THE ELECTRIC TELEGRAPH. [From the Manchester Guardian.}
New Zealand Spectator and Cook's Strait Guardian, Rōrahi IV, Putanga 290, 10 Haratua 1848, Page 3
THE ELECTRIC TELEGRAPH. [From the Manchester Guardian.}
It may be remembered that an electric telegraph was first invented by professor Wheat* stone, and that alierwards Wheat* stone an,d Cobke became pint patentee** *aa&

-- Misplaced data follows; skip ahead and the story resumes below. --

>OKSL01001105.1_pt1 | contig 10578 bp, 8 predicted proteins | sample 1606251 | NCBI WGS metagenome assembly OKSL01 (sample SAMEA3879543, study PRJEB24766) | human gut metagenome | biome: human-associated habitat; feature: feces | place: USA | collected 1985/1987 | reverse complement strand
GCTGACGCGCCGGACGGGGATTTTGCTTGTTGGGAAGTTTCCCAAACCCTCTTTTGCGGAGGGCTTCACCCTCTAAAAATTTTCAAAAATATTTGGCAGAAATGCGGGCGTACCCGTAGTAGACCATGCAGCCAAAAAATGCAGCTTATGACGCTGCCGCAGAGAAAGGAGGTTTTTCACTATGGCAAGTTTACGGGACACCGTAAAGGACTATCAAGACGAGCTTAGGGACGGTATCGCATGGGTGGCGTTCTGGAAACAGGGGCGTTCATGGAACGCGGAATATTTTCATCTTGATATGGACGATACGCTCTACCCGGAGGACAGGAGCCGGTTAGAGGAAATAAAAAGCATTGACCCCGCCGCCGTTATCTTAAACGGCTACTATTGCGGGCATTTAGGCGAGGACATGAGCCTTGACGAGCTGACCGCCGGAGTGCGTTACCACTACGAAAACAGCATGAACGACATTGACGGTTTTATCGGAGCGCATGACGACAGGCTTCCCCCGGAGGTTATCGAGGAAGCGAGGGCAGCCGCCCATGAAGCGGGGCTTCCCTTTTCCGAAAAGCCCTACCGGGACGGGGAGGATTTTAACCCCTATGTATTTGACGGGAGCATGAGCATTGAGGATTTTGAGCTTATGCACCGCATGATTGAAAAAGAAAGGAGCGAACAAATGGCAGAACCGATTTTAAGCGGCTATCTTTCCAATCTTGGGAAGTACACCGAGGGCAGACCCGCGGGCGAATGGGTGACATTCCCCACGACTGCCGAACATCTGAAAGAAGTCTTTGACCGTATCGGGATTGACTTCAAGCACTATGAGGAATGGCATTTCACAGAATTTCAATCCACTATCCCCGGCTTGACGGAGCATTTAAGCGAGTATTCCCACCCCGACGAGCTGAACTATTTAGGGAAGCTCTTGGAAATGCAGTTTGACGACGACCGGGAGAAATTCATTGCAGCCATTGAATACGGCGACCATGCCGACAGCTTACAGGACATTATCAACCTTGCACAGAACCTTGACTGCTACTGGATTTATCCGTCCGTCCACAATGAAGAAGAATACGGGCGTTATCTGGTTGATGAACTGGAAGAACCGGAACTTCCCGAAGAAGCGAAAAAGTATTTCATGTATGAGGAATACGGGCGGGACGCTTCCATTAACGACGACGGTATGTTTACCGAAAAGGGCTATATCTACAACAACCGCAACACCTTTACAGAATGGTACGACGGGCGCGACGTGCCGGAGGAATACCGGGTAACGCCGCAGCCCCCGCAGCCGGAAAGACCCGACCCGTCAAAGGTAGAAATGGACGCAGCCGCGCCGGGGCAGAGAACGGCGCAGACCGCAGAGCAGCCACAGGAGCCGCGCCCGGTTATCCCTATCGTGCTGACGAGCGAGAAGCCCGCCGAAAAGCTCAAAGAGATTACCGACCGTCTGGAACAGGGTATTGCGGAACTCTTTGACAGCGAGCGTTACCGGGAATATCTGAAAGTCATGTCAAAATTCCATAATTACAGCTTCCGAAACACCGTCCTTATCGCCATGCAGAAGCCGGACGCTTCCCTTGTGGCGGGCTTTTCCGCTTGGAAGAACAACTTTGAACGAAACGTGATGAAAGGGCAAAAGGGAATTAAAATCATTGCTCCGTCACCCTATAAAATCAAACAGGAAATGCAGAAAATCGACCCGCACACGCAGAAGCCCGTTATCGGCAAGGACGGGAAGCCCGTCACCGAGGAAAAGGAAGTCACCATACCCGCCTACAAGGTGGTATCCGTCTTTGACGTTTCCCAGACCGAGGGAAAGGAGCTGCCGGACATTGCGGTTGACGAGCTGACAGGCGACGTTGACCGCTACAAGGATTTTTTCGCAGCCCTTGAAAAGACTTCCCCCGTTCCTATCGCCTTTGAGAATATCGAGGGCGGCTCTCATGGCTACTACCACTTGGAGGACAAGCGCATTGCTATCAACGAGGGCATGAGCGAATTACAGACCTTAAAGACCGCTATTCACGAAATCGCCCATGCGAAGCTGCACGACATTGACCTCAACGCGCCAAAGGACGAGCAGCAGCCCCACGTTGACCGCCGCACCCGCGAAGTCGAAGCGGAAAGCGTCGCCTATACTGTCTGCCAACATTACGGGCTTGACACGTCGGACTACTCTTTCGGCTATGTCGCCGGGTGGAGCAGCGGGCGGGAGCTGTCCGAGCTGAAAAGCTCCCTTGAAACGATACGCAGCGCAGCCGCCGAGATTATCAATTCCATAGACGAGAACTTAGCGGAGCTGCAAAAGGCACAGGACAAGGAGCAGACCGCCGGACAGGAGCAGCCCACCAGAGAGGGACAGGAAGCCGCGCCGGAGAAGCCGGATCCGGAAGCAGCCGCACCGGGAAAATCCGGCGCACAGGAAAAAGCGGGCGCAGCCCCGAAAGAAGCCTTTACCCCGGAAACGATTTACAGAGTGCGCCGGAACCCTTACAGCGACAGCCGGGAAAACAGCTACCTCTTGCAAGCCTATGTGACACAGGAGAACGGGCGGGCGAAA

subsequently a company was formed lor making practical application of this combined discovery and invention throughout the kingdom. This company, under the title of the Electric Telegraph Company, has its head office at No. 345, Strand, London, and Mr. J. P. Cox has been appointed its agent and superintendent for Manchester. The company are to have for their office a large room on the first floor, on the Exchange-street side of the building, upwards of 100 feet in length, so as to furnish every accommodation to the subscribers to the telegraph, who are the cnly parties that will be entitled to the use of the telegraph, for the tiansmission or receipt of information through its magic wires. As ye have stated, the communication is at present complete only between the Victoria station and the telegraph office in the exchange; and this has been done, in order chiefly to test the continuity of the subterranean lines of wires, for the wires are carried under the streets, at a depth of probably averaging 18 inches, beneath the kurbstones of the foot-walks, from the Victoria station, by Hunt's bank, acioss Cateaton-street, along Victoria-street, and across the maiket- place, to the exchange ; and they are carried up fiom the exchange news-room, enclosed in a pipe, to the telegraph office above. In order to have an ample supply of wires in reserve no fewer than 18 wires have been laid down for this distance, though, in ordinary cases, only two are in requisition. These wires are of copper, each wire being covered with cotton, and this cotton coated with a composition of pitch or tar; for L is essential to the transmission of the electric current throughout the whole distance required, that no two wires should be in contact at any one point throughout the entire length ; otherwise the current always takes the shorter circuit and the communication is thus interrupted. The 18 wires are enclosed in two lead tubes (nine in each), and these again are inclosed in an ordinary metal gas pipe, to preserve them from corrosion or external injury. It is necessary at every telegraph station to have a dial, and there is one at the Victoria station, Hunt's bauk, and another at the telegraph office in the exchange. These dials have a singular appearance, and are only unintelligible to the uninitiated. At the top of each are to be several name plates of telegraph stations, as Rochdale, Normauton, Leeds. Beneath these the dial ias the following singular combination of Roman capital letters and figures : — + 34 7 Ji- -hdE Hi- -u± AA PF II 00 888 GGG XXX FPF Not understand. Understand. Figures. Code. 2 No. 2 Yes. 2 Letten. Private signals. SS XX TTT YYY Wait. Go on. The reader is to suppose that the two vertical lines are magnetic needles, which, at the will of the operator (by turning handles below the dial) may be either singly or both together deflected, either right or Jeft. The telegraph communicates by a rapid process of spelling every word used in the communication, and, where required, by figures ; as in the Government telegraph, where the code of signals is composed of combinations of two or more figures. Suppose a question asked from a distance of 200 miles, — or say frum London, "Is Smith there?" and the reply to be made being "He is gone;" the operator would spell these words on the Manchester dial, when the London dial, by the transmission of the electric current through the wires, would at nearly the same moment spell the same words by its needles, — for the electric current travels along the wires at the lightning speed of 288,000 miles in a second of time ! To spell the above words, the upper limb of the Tight needle would be deflected to the left, for H ; then the left needle to the right ; and immediately afterwards to ihe lelt towards the large cross, which is the mark that denotes tlie completion of any word. As the diagram shows two letters, 11, the right needle must be tvicc deflected to indicate that letter. Then for S, it is obvious some change m the modus operandi must be made ; for if the lower arm of the left needle be deflected twice to th,e left for S, its upper limb would, by the same action be deflected twice to tbe right, which would denote F; and no one* «ould tell whether F or S were the letter used. Therefore, for any of the letters, figure^, -^r marks below the needles, both . needle? sxe used, simultaneously deflected in the same